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SCUMM file format specifications and documentation

The Really Useful SCUMM etc. Info File
Maniac Mansion .lfl-files
Additional .lfl info
AKOS format
Preliminary SAN documentation
Monkey Island 1 & 2 costume format
Monkey Island 2 costume format
Monkey Island 2 SCUMM opcodes
SCUMM index files
.bun file format
.lab file format
EMI .lab file format
EMI .til file format
GF/EMI .laf fonts file format
EMI mesh specs

(download file)

AKOS: The Costume Format From Hell

WARNING: I do not guarantee all the information in this document is correct. I'm mainly interpreting from the ScummVM source code. If you have a correction to make, please do so!
ANOTHER WARNING: I won't be covering the AKSQ and AKCH stuff here. I tried, but the ScummVM code is messy, to say the least. Maybe one of its developers could document the sequence and animation stuff?
YET ANOTHER WARNING: This stuff may confuse you. I apologize for the inconvenience.
ONE MORE WARNING: Codec 16 still confuses me. I can't cover it. Sorry.

AKOS is an actor costume format. A costume is a set of graphics and animation which visualizes an actor (which is a good thing, otherwise Guybrush would be invisible). AKOSes are found in SCUMM versions 7 and 8, including Full Throttle, The Dig, and Curse of Monkey Island. Older SCUMM engines used the original "COST" costume format, but AKOS replaced it because it provided new stuff like larger images, better compression, and color effects like shadows.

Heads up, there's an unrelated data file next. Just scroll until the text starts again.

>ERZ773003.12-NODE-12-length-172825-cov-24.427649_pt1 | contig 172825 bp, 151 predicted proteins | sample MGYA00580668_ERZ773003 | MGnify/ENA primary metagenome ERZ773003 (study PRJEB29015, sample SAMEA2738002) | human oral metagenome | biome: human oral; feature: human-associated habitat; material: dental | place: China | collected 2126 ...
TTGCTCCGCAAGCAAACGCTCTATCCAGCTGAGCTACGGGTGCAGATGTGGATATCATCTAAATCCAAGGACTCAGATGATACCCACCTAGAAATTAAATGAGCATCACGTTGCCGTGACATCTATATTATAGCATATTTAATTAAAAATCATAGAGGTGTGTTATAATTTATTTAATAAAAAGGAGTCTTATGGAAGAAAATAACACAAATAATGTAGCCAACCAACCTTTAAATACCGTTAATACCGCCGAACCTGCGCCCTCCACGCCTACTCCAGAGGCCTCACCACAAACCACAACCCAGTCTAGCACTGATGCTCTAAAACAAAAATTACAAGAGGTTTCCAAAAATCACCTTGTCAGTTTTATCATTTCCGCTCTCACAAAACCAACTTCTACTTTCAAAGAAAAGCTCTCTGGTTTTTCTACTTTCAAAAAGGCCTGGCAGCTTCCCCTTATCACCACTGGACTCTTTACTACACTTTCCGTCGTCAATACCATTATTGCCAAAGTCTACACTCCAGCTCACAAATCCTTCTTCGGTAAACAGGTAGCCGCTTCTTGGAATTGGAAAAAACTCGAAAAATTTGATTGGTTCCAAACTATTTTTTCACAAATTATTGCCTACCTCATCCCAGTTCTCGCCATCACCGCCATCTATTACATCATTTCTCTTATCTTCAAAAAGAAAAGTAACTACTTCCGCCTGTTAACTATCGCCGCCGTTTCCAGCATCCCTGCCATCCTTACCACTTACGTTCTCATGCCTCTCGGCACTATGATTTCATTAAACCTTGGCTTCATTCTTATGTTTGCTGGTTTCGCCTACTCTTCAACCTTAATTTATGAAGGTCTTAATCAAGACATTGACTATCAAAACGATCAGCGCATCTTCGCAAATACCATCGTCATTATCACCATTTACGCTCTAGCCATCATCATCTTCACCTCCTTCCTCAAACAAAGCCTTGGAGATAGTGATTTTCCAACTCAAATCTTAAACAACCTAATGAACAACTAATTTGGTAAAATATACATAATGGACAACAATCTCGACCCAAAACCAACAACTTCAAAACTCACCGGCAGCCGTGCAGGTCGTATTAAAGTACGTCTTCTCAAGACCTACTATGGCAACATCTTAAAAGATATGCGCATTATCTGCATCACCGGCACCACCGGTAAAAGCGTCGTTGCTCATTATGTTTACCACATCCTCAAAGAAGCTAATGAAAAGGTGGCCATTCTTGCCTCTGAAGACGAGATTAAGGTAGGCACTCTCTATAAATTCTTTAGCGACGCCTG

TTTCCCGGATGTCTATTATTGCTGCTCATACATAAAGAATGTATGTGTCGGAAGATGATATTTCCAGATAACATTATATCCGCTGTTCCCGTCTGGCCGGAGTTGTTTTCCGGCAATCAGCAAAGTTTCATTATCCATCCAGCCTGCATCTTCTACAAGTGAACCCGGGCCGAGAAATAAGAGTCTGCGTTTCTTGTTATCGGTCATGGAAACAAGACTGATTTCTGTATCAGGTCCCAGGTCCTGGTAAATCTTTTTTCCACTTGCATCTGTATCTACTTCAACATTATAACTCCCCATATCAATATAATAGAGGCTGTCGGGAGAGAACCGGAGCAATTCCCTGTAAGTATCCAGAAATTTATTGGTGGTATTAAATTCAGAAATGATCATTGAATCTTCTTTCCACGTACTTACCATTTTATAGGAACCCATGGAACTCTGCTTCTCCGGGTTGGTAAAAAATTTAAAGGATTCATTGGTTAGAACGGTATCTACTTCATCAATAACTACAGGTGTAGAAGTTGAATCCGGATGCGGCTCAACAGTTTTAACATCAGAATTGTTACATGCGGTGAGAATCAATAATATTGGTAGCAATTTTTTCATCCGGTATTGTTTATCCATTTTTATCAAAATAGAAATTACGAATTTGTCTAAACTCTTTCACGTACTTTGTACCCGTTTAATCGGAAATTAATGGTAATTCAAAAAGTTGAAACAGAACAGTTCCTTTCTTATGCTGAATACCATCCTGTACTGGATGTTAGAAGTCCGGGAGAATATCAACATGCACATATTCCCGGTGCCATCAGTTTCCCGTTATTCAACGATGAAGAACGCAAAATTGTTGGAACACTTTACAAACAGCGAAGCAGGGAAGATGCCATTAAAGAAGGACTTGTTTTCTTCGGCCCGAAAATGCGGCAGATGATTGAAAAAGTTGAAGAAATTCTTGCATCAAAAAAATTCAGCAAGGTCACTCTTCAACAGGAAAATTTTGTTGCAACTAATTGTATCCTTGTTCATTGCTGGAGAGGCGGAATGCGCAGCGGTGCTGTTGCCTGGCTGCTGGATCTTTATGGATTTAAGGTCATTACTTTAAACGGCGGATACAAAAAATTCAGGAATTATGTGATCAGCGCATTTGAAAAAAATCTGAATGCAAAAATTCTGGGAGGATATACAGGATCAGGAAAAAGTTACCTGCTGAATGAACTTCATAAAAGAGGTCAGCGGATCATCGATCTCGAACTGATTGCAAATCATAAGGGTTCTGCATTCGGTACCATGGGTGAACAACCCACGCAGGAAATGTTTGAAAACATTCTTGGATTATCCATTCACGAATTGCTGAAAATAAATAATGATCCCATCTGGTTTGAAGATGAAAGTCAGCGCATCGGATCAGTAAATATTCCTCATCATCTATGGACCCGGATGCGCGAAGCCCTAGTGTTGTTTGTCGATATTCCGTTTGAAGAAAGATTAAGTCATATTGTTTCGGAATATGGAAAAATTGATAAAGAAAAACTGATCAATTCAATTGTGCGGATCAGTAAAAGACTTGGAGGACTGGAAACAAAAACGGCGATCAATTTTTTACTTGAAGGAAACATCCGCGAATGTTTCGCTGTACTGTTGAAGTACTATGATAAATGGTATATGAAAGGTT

Technical Stuff

Please make sure you understand how a palettized computer display works before you try to conquer the AKOS format.
You should probably know about SCUMM's actor palette system before reading on, so here you go:
Each actor contains its own special palette table. Whenever the AKOS renderer draws a pixel, that pixel's value (from the AKOS data) is translated into the actual pixel (to be drawn to the screen) using this palette table. For instance, if it has to draw "1", it will look in the first entry of the palette table for the pixel it should write to the display.
Why does it do this? Well, it really helps when the SCUMM engine needs to apply a color effect to the costume (also called a "remap"). Here's how it would make a costume slightly bluer, for example. For each entry in the actor's palette: